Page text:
MiR-1193 Inhibits the Malignancy of Cervical Cancer Cells by Targeting Claudin 7 (CLDN7)
Authors Zhang B, Lin Y, Bao Q, Zheng Y, Lan L
Received 23 January 2020
Accepted for publication 2 May 2020
Published 19 May 2020 Volume 2020:13 Pages 4349—4358
Checked for plagiarism Yes
Review by Single anonymous peer review
Peer reviewer comments 2
Editor who approved publication: Prof. Dr. Nicola Silvestris
Bin Zhang,* Yao Lin,* Qiufang Bao, Yantong Zheng, Lan Lan
Department of Obstetrics and Gynecology, The First Affiliated Hospital of Fujian Medical University, Fujian 350005, People’s Republic of China
*These authors contributed equally to this work
Correspondence: Bin Zhang Email [email protected]
Objective: MicroRNAs (miRNAs) are highly involved in cancer development, including in cervical cancer (CC). In this study, we aimed to investigate the role and possible mechanism of a poorly studied miRNA, miR-1193, in CC progression.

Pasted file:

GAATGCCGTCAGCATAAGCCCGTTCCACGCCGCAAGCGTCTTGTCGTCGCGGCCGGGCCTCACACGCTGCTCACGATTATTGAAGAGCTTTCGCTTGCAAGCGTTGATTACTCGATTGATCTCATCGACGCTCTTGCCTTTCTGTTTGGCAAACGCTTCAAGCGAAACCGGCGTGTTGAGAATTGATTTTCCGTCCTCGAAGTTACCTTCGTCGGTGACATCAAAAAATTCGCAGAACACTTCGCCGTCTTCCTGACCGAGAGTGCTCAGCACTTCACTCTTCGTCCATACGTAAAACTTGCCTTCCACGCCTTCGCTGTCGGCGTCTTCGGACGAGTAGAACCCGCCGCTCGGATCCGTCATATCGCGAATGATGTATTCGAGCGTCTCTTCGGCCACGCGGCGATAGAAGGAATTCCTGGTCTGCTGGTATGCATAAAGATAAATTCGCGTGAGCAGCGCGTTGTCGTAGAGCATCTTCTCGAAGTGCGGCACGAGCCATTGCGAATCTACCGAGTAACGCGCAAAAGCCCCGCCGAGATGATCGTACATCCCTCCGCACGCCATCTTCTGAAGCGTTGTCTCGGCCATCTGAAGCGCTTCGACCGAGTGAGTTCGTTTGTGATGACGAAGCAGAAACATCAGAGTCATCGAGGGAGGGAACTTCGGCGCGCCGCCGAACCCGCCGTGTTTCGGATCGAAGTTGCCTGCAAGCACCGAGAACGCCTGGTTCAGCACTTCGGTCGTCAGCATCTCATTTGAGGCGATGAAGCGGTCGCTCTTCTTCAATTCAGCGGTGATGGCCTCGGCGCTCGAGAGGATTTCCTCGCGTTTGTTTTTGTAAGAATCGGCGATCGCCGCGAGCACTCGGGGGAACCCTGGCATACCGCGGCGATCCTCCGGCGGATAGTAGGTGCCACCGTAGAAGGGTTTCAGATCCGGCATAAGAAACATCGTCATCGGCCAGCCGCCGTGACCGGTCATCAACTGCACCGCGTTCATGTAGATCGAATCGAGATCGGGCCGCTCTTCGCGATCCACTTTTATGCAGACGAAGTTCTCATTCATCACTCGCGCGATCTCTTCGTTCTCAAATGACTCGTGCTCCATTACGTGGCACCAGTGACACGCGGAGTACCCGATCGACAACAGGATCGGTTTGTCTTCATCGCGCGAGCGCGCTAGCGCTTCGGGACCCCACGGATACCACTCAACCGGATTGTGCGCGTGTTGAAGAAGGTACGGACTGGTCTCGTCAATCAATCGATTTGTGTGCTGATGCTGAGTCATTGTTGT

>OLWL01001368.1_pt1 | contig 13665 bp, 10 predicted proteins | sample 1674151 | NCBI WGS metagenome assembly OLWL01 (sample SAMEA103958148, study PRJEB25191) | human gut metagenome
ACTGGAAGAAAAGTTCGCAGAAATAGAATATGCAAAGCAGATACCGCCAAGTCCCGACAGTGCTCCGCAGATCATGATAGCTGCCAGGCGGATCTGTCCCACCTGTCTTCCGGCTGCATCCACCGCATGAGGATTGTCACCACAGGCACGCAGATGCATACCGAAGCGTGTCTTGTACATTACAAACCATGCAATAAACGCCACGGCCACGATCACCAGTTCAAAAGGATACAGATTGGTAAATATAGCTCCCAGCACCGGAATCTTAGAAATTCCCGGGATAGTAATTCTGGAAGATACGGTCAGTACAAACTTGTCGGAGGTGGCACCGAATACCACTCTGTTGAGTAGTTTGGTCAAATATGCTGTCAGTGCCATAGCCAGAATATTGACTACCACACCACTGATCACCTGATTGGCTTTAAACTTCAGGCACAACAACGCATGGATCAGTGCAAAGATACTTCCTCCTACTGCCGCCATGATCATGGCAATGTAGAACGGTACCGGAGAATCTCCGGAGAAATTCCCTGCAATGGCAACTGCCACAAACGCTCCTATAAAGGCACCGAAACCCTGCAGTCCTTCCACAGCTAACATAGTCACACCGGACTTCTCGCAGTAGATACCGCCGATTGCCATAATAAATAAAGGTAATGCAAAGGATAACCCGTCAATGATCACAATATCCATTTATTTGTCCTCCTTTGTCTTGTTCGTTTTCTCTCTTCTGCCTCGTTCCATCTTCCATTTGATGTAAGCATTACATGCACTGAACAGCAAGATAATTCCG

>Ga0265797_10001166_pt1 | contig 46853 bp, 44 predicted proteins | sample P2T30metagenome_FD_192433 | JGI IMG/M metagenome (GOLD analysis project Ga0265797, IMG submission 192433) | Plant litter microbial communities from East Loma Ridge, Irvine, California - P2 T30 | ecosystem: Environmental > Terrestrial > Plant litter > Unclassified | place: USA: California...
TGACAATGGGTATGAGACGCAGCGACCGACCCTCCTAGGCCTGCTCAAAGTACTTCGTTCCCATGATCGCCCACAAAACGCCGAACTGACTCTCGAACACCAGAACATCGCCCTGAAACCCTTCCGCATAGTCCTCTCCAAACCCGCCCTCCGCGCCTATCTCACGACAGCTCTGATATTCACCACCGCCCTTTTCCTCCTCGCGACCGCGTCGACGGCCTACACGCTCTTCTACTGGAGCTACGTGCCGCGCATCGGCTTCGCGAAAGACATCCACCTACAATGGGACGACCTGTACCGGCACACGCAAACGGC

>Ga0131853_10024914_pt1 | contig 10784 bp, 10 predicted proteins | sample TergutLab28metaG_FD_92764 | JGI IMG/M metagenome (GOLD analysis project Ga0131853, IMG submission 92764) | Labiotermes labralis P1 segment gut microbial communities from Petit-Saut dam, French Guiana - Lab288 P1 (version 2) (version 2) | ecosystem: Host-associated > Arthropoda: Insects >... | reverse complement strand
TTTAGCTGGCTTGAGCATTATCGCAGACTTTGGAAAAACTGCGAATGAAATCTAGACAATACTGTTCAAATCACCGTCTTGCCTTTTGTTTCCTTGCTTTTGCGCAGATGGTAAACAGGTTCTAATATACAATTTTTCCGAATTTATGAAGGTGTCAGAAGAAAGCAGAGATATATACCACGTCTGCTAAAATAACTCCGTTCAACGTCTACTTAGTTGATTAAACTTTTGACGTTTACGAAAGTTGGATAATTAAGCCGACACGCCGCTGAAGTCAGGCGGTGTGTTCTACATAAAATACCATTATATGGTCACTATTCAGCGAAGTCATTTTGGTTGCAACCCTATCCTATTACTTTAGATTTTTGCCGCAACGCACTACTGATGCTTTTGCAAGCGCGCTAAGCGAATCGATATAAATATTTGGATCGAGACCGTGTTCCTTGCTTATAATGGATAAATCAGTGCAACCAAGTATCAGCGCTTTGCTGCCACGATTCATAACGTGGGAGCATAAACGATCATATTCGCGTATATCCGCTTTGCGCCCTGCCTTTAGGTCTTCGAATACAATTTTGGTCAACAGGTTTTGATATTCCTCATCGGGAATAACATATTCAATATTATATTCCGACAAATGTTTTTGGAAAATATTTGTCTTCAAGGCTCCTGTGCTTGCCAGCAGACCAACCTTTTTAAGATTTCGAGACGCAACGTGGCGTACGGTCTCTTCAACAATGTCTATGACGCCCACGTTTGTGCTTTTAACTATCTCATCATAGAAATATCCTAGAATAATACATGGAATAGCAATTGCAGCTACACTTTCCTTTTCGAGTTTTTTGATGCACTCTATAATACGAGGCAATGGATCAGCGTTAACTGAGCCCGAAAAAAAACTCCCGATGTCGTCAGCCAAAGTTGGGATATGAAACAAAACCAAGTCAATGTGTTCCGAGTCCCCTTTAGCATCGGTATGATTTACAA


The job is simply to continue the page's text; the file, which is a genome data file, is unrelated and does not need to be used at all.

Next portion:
Materials and Methods: Expression of miR-1193 was determined in 60 pairs of cervical samples. The impacts of miR-1193 on CC cell proliferation, invasion and migration capacities were verified by CCK-8, transwell and wound healing assays, respectively. Then, bioinformatics prediction, luciferase reporter assay, qRT-PCR and Western blot were successively conducted to study the targeting of claudin 7 (CLDN7) by miR-1193. After CLDN7 was restored in miR-1193-overexpressed cells, the rescue effects were determined. Finally, CLDN7 expression was analyzed in cervical samples, and its expression correlation with miR-1193 was explored.
Results: Compared with paired normal tissues, miR-1193 was sharply decreased in abnormal tissues (intraepithelial lesions and cancerous tissues). Especially, miR-1193 expression was gradually decreased in low-grade squamous intraepithelial lesions, high-grade squamous intraepithelial lesions and CC. Enforced expression of miR-1193 inhibited CC cell proliferation, invasion and migration. Mechanistically, we confirmed CLDN7 as a target of miR-1193, and restoration of CLDN7 robustly rescued the tumor suppressing effects of miR-1193 in CC cells. CLDN7 was upregulated in abnormal cervical tissues and its expression exhibited inverse correlation with that of miR-1193 in CC.